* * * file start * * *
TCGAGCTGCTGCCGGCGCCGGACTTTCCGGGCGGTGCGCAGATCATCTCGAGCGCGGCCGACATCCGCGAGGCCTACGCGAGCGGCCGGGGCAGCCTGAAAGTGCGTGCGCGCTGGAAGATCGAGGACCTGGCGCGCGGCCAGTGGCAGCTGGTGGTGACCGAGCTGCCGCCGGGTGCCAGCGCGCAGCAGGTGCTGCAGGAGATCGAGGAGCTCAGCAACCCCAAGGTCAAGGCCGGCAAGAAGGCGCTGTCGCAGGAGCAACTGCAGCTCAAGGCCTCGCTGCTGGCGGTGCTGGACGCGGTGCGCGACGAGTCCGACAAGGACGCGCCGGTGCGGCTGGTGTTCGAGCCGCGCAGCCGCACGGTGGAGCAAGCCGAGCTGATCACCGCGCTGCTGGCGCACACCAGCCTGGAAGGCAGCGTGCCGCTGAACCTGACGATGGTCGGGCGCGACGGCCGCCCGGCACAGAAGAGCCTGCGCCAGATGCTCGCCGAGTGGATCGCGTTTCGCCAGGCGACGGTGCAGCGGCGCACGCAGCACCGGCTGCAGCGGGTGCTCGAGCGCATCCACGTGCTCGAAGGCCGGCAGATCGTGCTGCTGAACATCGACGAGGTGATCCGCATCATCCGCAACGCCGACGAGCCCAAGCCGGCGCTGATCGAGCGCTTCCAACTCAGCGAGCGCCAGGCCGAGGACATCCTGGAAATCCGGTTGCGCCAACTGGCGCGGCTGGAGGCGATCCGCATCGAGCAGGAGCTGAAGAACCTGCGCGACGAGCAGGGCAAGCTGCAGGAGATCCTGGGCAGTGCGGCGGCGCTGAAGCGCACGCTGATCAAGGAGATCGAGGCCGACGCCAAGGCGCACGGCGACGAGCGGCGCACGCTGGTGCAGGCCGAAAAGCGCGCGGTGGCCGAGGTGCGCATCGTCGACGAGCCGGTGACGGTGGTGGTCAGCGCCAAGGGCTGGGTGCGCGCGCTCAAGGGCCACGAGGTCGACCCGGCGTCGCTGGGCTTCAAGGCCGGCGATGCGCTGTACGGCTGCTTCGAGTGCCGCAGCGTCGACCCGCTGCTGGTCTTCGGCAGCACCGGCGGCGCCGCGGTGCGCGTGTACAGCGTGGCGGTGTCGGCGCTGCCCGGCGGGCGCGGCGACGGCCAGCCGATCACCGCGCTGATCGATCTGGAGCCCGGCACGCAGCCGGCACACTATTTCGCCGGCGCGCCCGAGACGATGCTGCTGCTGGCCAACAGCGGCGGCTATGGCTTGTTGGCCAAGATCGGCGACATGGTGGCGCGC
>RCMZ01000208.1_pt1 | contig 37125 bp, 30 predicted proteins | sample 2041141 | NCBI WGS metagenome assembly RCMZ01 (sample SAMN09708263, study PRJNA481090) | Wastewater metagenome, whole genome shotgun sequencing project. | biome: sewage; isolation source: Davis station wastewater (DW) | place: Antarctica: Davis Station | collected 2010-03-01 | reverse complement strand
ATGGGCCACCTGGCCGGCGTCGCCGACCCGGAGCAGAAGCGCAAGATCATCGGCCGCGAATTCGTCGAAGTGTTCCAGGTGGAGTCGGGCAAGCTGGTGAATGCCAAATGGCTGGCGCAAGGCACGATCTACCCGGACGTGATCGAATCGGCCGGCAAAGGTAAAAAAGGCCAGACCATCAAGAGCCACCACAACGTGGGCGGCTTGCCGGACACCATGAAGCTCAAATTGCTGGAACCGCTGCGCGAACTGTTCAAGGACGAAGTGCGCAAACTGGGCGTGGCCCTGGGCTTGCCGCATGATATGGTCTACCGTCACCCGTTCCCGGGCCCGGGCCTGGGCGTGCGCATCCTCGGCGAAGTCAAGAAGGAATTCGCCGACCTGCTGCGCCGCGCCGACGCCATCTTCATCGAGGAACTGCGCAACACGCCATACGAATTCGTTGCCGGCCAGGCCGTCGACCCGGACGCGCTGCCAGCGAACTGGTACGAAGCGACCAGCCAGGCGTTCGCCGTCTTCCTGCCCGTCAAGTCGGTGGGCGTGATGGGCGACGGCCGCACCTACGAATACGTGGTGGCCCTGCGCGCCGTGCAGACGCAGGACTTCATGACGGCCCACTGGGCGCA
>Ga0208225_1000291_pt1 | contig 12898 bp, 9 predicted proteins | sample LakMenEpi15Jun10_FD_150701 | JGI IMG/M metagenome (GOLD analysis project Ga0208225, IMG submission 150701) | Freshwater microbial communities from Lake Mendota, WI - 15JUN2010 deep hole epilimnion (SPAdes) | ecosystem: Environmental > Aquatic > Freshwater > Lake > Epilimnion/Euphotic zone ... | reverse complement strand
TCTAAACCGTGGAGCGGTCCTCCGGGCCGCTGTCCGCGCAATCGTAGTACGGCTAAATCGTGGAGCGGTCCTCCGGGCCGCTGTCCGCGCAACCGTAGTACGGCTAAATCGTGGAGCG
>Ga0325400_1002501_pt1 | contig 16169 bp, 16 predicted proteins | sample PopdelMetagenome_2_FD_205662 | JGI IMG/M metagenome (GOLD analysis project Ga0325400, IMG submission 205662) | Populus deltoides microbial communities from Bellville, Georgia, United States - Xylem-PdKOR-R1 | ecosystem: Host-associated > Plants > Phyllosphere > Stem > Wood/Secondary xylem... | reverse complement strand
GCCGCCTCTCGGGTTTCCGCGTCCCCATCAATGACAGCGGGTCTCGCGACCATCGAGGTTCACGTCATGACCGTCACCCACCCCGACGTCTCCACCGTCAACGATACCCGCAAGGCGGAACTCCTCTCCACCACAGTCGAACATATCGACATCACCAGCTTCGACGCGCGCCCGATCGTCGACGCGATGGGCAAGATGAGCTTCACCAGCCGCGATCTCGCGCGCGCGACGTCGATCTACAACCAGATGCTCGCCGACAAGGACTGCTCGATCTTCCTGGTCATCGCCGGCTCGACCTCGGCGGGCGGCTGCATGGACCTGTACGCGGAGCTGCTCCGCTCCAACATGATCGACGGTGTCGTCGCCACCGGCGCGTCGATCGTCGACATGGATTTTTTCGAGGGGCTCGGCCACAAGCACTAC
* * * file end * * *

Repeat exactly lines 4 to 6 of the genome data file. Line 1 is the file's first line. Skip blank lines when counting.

>Ga0208225_1000291_pt1 | contig 12898 bp, 9 predicted proteins | sample LakMenEpi15Jun10_FD_150701 | JGI IMG/M metagenome (GOLD analysis project Ga0208225, IMG submission 150701) | Freshwater microbial communities from Lake Mendota, WI - 15JUN2010 deep hole epilimnion (SPAdes) | ecosystem: Environmental > Aquatic > Freshwater > Lake > Epilimnion/Euphotic zone ... | reverse complement strand
TCTAAACCGTGGAGCGGTCCTCCGGGCCGCTGTCCGCGCAATCGTAGTACGGCTAAATCGTGGAGCGGTCCTCCGGGCCGCTGTCCGCGCAACCGTAGTACGGCTAAATCGTGGAGCG
>Ga0325400_1002501_pt1 | contig 16169 bp, 16 predicted proteins | sample PopdelMetagenome_2_FD_205662 | JGI IMG/M metagenome (GOLD analysis project Ga0325400, IMG submission 205662) | Populus deltoides microbial communities from Bellville, Georgia, United States - Xylem-PdKOR-R1 | ecosystem: Host-associated > Plants > Phyllosphere > Stem > Wood/Secondary xylem... | reverse complement strand